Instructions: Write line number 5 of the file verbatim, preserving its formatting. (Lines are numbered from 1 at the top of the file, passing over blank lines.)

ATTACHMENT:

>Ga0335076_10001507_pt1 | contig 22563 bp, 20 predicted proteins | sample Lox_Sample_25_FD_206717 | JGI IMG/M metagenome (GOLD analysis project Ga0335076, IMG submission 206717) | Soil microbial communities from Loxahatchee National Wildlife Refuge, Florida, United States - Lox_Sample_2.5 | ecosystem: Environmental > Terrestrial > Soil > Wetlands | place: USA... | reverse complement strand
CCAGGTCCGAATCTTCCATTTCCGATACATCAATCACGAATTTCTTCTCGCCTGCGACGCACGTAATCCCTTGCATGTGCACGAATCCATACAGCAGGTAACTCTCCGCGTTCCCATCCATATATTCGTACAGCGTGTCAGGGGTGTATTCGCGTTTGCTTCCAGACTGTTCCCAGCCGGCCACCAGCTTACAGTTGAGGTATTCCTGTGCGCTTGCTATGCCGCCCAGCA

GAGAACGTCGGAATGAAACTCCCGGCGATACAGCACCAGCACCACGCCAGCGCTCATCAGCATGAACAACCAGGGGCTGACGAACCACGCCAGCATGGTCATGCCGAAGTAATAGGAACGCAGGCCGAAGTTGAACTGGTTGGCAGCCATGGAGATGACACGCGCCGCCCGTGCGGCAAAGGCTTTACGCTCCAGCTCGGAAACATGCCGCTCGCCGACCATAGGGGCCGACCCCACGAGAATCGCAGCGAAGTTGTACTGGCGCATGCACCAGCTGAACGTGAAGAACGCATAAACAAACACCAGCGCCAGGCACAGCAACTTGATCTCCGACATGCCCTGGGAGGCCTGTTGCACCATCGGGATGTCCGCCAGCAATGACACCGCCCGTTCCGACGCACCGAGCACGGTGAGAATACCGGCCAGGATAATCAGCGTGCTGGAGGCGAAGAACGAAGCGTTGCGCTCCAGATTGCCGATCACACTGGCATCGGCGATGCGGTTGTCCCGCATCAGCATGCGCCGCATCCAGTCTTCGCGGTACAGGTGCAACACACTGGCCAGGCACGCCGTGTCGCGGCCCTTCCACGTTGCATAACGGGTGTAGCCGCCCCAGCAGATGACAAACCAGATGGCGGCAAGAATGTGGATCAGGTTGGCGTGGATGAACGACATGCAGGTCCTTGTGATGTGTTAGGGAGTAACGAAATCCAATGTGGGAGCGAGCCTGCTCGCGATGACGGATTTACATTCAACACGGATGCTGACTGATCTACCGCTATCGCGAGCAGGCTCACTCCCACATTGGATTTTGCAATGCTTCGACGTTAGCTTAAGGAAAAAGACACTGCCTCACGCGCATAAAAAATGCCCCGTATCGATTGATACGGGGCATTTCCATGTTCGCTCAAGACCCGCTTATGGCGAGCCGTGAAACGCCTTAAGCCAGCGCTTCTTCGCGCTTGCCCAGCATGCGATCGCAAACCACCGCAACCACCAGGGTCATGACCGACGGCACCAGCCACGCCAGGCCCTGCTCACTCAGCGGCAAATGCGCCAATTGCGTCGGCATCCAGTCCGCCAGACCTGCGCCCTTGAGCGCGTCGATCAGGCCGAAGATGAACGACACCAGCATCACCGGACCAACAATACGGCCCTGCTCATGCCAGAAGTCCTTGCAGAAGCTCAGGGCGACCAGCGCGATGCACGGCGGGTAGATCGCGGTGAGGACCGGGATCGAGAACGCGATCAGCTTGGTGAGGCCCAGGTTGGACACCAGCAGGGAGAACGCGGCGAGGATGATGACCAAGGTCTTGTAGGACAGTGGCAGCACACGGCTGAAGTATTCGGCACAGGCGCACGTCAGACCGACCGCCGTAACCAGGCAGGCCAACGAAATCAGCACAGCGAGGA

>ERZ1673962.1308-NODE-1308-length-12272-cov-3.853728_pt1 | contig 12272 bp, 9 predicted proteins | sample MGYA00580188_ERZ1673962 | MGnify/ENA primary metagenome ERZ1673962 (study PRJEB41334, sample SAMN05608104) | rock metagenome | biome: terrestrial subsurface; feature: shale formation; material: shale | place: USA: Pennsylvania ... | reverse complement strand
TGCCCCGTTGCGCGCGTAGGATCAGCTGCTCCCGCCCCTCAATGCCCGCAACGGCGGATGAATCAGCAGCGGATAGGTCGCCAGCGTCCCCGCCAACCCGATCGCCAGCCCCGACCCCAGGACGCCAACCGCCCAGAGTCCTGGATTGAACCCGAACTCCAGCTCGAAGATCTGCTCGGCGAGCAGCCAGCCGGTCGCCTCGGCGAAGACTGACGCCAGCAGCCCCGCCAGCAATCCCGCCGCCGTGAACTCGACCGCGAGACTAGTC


TGCCCCGTTGCGCGCGTAGGATCAGCTGCTCCCGCCCCTCAATGCCCGCAACGGCGGATGAATCAGCAGCGGATAGGTCGCCAGCGTCCCCGCCAACCCGATCGCCAGCCCCGACCCCAGGACGCCAACCGCCCAGAGTCCTGGATTGAACCCGAACTCCAGCTCGAAGATCTGCTCGGCGAGCAGCCAGCCGGTCGCCTCGGCGAAGACTGACGCCAGCAGCCCCGCCAGCAATCCCGCCGCCGTGAACTCGACCGCGAGACTAGTC